The term “postmodernism” gets thrown around a lot. Anything that seems to buck normal conventions or breaks the fourth wall tends to receive the label, but what is postmodernism really? For this blog, we’ll look into the history of postmodernism as well as its place in the cinematic landscape today. We’ll examine several postmodern films, such as Blade Runner and The Truman Show. Get ready for a lesson both in filmmaking and philosophy 101.
A primer on Postmodernism
What does postmodern mean? Well, if there’s a postmodernism, then there must be a Modernism from which it followed. But how do you separate Modernism vs Postmodernism?
Modernism is another philosophical movement that was prominent throughout the late 19th and early 20th centuries. It’s typically characterized as artists being self-conscious about traditional forms of art and seeking to experiment with established forms.
Pablo Picasso is a modernist painter because his art deviated from traditional perspectives. In cinema, The Cabinet of Dr. Caligari, generally viewed through the lens of German Expressionism, is considered a Modernist film.
With that, let’s now answer, “What is postmodernism in film?”
What is Postmodernism?
Postmodernism is a philosophical movement that impacted the arts and critical thinking throughout the later half of the 20th century. Postmodern works tend to have an attitude of rejection or irony toward typically-accepted narratives.
Postmodernism typically criticizes long-held beliefs regarding objective reality, value systems, human nature, and social progress, among other things. In cinema, postmodernism brought with it darker kinds of films that viewed the world with a hint of detached irony. Postmodern movies aim to subvert highly-regarded expectations, which can be in the form of blending genres or messing with the narrative nature of a film.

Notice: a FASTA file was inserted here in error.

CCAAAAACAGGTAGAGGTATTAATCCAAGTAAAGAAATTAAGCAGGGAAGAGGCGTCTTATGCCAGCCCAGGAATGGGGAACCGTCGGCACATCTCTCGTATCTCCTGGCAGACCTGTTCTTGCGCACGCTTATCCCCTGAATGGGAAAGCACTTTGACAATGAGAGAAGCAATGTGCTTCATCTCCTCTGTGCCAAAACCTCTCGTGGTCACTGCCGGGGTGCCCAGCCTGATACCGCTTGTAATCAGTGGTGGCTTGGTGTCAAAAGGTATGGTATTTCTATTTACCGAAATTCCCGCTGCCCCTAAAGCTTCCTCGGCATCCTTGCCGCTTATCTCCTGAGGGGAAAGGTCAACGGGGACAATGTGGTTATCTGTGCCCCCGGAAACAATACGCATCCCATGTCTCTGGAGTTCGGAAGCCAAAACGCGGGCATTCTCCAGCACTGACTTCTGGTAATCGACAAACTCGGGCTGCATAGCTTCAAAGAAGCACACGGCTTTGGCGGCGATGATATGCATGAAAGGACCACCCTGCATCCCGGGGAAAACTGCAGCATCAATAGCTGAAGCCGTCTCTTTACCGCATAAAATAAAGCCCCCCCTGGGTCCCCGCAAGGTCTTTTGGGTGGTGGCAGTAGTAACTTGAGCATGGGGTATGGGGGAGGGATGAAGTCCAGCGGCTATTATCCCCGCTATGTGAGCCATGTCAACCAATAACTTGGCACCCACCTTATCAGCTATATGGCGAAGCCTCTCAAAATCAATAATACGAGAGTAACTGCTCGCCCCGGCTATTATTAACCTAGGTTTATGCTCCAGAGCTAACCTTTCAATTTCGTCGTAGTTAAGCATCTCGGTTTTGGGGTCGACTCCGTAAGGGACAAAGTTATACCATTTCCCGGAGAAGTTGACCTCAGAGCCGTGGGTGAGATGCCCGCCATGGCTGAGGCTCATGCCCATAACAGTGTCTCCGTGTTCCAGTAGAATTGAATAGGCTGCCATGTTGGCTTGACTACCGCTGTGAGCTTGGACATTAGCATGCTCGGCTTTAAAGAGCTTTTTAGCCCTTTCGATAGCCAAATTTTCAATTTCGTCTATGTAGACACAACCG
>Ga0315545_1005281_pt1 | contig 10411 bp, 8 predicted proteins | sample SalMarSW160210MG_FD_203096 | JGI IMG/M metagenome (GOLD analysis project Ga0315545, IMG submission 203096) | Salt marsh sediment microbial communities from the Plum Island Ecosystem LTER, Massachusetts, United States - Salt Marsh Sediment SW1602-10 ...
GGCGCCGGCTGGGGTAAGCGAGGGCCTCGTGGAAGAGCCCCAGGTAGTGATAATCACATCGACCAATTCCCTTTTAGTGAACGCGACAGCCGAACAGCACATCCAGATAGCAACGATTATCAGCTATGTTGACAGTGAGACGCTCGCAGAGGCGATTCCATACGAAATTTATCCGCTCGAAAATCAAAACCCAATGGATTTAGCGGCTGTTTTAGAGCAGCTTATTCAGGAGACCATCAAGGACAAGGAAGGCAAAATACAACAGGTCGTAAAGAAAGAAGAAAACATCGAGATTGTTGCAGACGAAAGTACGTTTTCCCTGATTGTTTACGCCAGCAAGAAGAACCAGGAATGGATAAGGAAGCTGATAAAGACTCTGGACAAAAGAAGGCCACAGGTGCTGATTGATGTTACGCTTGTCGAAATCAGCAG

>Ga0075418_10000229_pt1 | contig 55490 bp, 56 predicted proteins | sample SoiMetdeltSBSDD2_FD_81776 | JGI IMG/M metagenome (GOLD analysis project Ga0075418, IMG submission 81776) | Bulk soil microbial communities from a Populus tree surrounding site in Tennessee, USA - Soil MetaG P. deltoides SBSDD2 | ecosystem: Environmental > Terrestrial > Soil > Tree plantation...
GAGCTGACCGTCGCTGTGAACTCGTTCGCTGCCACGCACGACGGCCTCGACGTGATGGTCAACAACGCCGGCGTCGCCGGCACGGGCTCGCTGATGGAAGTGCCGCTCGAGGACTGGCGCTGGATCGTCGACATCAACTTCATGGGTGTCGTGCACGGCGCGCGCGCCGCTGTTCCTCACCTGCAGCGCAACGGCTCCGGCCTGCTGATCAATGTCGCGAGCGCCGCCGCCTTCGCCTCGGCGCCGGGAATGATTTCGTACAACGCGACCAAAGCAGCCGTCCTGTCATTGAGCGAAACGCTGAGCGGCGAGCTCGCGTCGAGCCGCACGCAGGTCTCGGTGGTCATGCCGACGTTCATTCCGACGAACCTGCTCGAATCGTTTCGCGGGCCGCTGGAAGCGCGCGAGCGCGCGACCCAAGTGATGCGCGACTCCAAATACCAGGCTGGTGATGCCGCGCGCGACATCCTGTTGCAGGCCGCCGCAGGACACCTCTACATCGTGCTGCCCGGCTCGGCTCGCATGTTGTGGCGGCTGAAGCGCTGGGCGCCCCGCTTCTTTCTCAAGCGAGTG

For example, Pulp Fiction is a postmodern film for the way it tells the story out of the ordinary, upending our beliefs of how a film should be structured. Naturally, postmodern cinema is a lot more complex than having non-linear story, and we’ll get into that in a moment.
- Magical realism
- Themes of paranoia
- Distortion of time
Postmodernism can be difficult to pin down, specifically because the philosophy aims to reject typically-held notions of criticism and definition. If you need a more concise Postmodernism definition, then just listen to Moe Szyslak.
For now, let’s go deeper into how Postmodernism made its way into cinema and how it’s evolved over the years.
WHEN DID POSTMODERNISM BEGIN?
Early Postmodernism examples
Postmodernism really came into its own in cinema around the 1980s. However, there are some early precursors to the movement that are worth looking into. One of the earliest examples of postmodern films is
8 ½ from Italian director Federico Fellini, who was highly influential in the Italian neorealism movement. Even from the beginning of the film, you can tell it’s not going to abide by typical film structure.
The film is about a movie director, Guido Anselmi, who suffers from “director’s block” on the set of a science-fiction movie he’s working on. The film follows Guido’s existential crisis as he struggles to create a film that offers some kind of solution to a problem. He wants to bestow a universal truth through his work, but he just can’t figure out what to do.
Guido’s struggle reflects that of many artists. But how can you highlight a universal truth when no such truth exists? This is a central tenet of postmodernism, and as such, 8 ½ is far ahead of the curve of other films in pointing out the futility of art.
Let’s look at another early adopter of postmodern film characteristics, Monty Python and the Holy Grail, which is more than just one of the funniest films ever made. It’s a very different film from 8 ½, but it takes us one step closer to a more postmodern Hollywood. Take this scene, in which a medieval battle is interrupted by modern police cars.
That scene offers the perfect example of temporal distortion. Throughout the film, we were made to believe this took place in medieval times, but now, regular cars show up.
Magical realism is also on display. Throughout much of the film, things look to be as one would expect in the real world. However, magical elements are added that heighten the world. The clearest example would be the death bunny scene where a rabbit slaughters men.
Intentional or not, these works of art belong on the postmodern film list because they subverted expectations and gave audiences something they couldn’t have anticipated long before that was more en vogue.
Postmodernism in the 1980s and 90s
Postmodernism really took off in the 1980s. More films were becoming experimental and playing with typical conventions. First, let’s look at the interplay between Blade Runner and Postmodernism.